And this really is an E-Type for drivers. There’s new adjustable double-wishbone suspension all around, with uprated torsion bars, plus six-piston front calipers and four-piston rears for the disc brakes, while the steering has a little extra help from a column-mounted electric assist system.
The transmission is a Tremec five-speed manual, although a ZF automatic is also available, while the blueprinted 3.8-liter motor is a work of art, thanks to all-new internals, fuel-injection with Jenvey heritage throttle bodies, Helm’s own airbox, an alloy radiator, and that big-bore exhaust. As a result, output is increased by 15 percent, to 300 hp,
From the passenger seat it certainly feels like more than that, and Battick confidently takes the Helm’s helm through a mix of narrow lanes and more open A roads as we head for a bite at the American-style Mollie’s Motel and Diner near Oxford.
With the Jag brimmed with British Petroleum’s finest and our bellies full of cheeseburger, ribs, and shakes, it’s my turn to take the wheel.
There can be few more evocative views than looking across the sculpted hood of an E-Type. Battick has slightly lowered the seat to make it easier for taller drivers to take in that view unobstructed by the low roof height. I think I’d like it a little lower still, and while I’m at it, I’ll take adjustable pedals so I could heel-and-toe without catching my foot on the inner wheel arch.
The clutch is a little heavy, but the steering is super light as I pull away for the first time. That Tremec gearbox is just a joy to work, with a short and wonderfully mechanical action.
Within a few shifts I’m immediately aware of just how little the Helm squats under acceleration, while hitting the anchors is dive-free, too. The last E-Type I drove had seen its powertrain electrified but the rest of its running gear left standard. It pitched and rolled like an ocean liner in comparison. In fairness, that car was scheduled to live a low-speed life on an exotic island, but the contrast is remarkable. The Helm’s brake pedal is almost race-car firm and the stopping power is prodigious.
The Helm’s lateral body control is just as good as its fore-and-aft management, yet the ride doesn’t suffer untowardly. It’s no magic carpet, but the trade off for the confidence it gives you to exercise the engine to its full potential is worth it.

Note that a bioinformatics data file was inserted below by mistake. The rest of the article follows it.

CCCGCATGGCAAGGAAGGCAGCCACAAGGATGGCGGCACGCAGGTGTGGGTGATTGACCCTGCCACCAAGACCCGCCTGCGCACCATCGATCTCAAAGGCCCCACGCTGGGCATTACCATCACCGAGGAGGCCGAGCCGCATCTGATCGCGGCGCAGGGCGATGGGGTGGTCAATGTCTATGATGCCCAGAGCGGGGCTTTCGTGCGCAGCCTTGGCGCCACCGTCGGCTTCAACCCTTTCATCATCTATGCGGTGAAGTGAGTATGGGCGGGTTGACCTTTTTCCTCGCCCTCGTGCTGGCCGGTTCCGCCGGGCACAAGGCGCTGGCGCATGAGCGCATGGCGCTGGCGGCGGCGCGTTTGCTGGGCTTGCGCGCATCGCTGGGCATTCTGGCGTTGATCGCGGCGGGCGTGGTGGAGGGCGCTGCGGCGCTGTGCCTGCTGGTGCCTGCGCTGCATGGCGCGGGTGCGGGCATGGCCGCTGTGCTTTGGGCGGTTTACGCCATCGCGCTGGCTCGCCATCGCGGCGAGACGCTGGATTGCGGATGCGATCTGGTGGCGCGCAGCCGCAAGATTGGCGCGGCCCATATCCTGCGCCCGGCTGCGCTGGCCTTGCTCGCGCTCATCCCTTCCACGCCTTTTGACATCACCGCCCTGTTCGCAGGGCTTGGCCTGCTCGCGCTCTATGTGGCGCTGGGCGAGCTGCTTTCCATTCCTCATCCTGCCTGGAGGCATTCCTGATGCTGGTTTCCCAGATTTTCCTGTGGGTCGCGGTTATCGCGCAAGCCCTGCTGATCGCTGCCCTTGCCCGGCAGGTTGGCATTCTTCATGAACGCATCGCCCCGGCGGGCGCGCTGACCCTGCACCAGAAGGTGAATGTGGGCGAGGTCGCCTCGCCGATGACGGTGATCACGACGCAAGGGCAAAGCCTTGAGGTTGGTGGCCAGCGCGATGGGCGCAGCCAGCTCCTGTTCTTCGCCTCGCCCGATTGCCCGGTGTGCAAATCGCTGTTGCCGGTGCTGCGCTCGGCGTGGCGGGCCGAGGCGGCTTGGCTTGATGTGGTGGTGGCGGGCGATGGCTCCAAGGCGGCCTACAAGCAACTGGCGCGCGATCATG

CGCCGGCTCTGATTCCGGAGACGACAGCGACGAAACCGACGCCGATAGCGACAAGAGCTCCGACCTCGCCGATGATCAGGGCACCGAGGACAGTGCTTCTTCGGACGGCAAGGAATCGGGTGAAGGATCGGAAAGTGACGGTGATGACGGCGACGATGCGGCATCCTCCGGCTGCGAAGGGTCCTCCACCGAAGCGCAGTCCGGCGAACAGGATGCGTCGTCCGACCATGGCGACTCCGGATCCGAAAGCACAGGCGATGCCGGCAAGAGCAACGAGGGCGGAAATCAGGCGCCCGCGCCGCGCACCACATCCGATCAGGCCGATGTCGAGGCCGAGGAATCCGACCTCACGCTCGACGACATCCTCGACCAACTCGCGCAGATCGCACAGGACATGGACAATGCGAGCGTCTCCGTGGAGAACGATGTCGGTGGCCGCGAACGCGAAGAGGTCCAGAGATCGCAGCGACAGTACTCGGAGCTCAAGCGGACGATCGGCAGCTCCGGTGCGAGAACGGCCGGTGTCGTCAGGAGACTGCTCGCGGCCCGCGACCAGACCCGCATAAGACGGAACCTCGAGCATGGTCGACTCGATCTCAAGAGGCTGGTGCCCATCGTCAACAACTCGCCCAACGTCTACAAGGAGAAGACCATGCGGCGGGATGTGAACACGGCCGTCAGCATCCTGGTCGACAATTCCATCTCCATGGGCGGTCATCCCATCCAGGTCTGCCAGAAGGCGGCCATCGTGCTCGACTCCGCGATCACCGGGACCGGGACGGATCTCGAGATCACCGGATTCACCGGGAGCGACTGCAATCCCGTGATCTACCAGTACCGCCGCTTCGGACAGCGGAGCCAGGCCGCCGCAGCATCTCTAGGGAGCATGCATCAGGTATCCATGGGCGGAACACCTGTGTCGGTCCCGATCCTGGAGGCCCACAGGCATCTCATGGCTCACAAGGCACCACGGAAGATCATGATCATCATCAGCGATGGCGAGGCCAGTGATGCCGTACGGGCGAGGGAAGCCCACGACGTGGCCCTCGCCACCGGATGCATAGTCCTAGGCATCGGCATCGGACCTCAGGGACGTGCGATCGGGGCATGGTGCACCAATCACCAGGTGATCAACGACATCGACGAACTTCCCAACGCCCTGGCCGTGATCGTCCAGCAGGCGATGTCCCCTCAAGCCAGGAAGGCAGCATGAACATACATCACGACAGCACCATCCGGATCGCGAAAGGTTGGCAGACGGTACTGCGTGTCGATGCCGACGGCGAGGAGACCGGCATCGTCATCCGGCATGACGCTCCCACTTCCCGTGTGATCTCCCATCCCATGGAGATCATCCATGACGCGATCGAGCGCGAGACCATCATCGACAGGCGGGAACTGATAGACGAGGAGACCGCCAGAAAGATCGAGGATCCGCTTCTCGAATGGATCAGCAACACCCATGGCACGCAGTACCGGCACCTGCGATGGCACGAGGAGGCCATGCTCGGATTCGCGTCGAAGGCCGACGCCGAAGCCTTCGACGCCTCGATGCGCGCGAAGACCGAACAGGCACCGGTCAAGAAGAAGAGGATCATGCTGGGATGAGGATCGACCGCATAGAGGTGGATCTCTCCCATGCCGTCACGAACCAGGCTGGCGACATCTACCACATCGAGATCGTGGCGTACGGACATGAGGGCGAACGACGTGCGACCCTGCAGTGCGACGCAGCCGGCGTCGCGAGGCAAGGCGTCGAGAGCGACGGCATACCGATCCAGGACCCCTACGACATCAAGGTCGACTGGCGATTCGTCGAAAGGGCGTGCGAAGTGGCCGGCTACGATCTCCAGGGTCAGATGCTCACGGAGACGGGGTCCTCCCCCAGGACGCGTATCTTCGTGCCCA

A lightened flywheel means the motor revs up rapidly, but there’s enough torque to mean you don’t need to redline it to find yourself travelling rather swiftly.
The minor criticisms that I could level have already been addressed for production cars, with this, car zero, having a slightly unnerving, over-sensitive quality to the steering at higher speeds and an exhaust that’s just a little too loud for comfortable cruising. On the topic of noise, the door seals could better subdue the rush of the wind.
Like I said, none of these should trouble any of the 20 lucky individuals who order a Helm, but they’re more noticeable because of the otherwise exceptional build quality. Despite this being a much-abused prototype, which has seen action at Silverstone and other circuits as well as thousands of miles on the road, there are no untoward noises or vibrations of any kind.
Every customer car will go through a near-thousand-mile testing program with Battick to ensure it meets his meticulous standards, while the company is partnering with specialists worldwide to provide aftercare.
Three of the five cars ordered so far are for U.S. customers, and the company’s first roadster is almost ready to ship to Australia. As each car is different there’s no fixed price, but around half a million pounds ($620,000) should cover it.
Now, that’s a lot of money, but there will only ever be 20 Helm E-Types, and they might just be the best the world has ever seen.